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# A city council will select 2 of 9 available firefighters and

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Senior Manager
Affiliations: UWC
Joined: 09 May 2012
Posts: 362
GMAT 1: 620 Q42 V33
GMAT 2: 680 Q44 V38
GPA: 3.43
WE: Engineering (Entertainment and Sports)
A city council will select 2 of 9 available firefighters and  [#permalink]

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27 May 2012, 08:08
5
1
00:00

Difficulty:

5% (low)

Question Stats:

81% (00:43) correct 19% (00:56) wrong based on 145 sessions

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A city council will select 2 of 9 available firefighters and 1 of 6 available police officers to serve on an advisory panel. How many different groups of 3 could serve on the panel?

A. 36
B. 72
C. 144
D. 216
E. 432
Intern
Joined: 01 Apr 2012
Posts: 26
Location: United States
Concentration: Technology, Economics
GMAT Date: 05-13-2012
WE: Consulting (Computer Software)
Re: A city council will select 2 of 9 available firefighters a  [#permalink]

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27 May 2012, 22:39
OA D

9C2 * 6C1

using the combination formula to choose 2 from 9 and 1 from 6
Math Expert
Joined: 02 Sep 2009
Posts: 52231
Re: A city council will select 2 of 9 available firefighters and  [#permalink]

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28 May 2012, 01:04
4
macjas wrote:
A city council will select 2 of 9 available firefighters and 1 of 6 available police officers to serve on an advisory panel. How many different groups of 3 could serve on the panel?

A. 36
B. 72
C. 144
D. 216
E. 432

Ways to select 2 firefighters out of 9 is $$C^2_9=36$$;
Ways to select 1 police officer out of 6 is $$C^1_6=6$$;

Total ways to select 2 firefighters out of 9 and 1 police officer out of 6 is 36*6=216.

It's called Principle of Multiplication: if one event can occur in m ways and a second can occur independently of the first in n ways, then the two events can occur in m*n ways.

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Joined: 26 Feb 2013
Posts: 154
Re: A city council will select 2 of 9 available firefighters and  [#permalink]

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07 Sep 2013, 23:09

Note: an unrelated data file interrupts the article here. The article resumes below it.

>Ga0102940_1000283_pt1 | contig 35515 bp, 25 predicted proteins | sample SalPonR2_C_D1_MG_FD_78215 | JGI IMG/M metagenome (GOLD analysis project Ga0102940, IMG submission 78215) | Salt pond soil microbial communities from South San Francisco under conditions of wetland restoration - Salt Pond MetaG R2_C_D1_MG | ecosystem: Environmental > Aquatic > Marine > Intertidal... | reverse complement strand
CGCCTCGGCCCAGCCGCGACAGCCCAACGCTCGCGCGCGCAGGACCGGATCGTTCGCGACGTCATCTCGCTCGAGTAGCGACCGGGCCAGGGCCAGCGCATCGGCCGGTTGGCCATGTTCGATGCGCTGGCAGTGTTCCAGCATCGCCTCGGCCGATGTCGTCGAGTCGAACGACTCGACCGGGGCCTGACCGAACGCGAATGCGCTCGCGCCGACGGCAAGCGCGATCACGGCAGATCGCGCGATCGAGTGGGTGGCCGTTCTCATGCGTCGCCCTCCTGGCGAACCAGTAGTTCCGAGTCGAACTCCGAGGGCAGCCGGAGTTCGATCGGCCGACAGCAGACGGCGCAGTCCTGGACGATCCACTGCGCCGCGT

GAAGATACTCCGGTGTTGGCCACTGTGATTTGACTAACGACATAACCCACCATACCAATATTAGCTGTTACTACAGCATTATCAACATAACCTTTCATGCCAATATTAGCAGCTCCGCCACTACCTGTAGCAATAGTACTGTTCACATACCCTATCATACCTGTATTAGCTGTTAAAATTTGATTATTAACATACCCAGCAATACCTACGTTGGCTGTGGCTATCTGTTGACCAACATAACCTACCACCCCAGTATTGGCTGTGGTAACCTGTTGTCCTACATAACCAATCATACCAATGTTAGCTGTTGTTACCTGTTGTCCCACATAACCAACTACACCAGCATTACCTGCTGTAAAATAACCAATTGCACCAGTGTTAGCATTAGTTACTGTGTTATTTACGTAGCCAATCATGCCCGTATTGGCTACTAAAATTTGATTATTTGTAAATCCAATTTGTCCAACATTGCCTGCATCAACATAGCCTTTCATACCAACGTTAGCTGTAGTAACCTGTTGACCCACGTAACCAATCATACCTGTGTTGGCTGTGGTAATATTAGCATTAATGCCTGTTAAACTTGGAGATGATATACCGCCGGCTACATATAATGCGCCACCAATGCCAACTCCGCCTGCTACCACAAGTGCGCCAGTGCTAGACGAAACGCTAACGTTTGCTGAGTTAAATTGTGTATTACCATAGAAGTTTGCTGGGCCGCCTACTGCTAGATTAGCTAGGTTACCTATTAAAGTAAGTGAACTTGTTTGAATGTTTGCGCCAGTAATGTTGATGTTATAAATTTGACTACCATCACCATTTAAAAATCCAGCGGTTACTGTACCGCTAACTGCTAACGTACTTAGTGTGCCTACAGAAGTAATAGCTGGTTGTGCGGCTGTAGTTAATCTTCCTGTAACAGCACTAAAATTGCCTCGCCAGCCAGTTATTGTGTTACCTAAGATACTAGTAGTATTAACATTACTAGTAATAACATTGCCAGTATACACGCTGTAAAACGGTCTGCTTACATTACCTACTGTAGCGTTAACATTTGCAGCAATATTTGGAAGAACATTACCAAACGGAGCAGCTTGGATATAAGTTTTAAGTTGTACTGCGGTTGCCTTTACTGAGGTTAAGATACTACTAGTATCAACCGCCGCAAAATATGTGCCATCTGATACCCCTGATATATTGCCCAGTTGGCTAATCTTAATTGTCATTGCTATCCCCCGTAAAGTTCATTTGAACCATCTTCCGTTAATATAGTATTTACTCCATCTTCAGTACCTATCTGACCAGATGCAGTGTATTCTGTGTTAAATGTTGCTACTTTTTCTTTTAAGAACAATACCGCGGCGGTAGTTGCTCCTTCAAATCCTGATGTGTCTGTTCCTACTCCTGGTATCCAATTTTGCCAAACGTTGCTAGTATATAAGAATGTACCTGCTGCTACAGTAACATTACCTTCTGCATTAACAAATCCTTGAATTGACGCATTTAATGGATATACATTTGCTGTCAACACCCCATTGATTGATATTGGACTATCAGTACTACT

The "how many different groups of 3" threw me at first, I thought I needed to exclude something, or say something like "we got 15 in total, so 5 groups of 3..." and so some calculations there.

Can someone please explain to me, in which case we would have divided the product of the two combinations by the total people selected out of the population? i.e. 15C5
Math Expert
Joined: 02 Sep 2009
Posts: 52231
Re: A city council will select 2 of 9 available firefighters and  [#permalink]

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08 Sep 2013, 04:00
Skag55 wrote:
The "how many different groups of 3" threw me at first, I thought I needed to exclude something, or say something like "we got 15 in total, so 5 groups of 3..." and so some calculations there.

Can someone please explain to me, in which case we would have divided the product of the two combinations by the total people selected out of the population? i.e. 15C5

We would divide by 15C3 if the question were: what is the probability that when we select 3 people out of 9 firefighters and 6 police officers we get 2 firefighters and 1 police officer.
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Re: A city council will select 2 of 9 available firefighters and  [#permalink]

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08 Sep 2013, 09:30
Great, many thanks!
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Re: A city council will select 2 of 9 available firefighters and  [#permalink]

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01 Nov 2018, 01:03
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Re: A city council will select 2 of 9 available firefighters and &nbs [#permalink] 01 Nov 2018, 01:03
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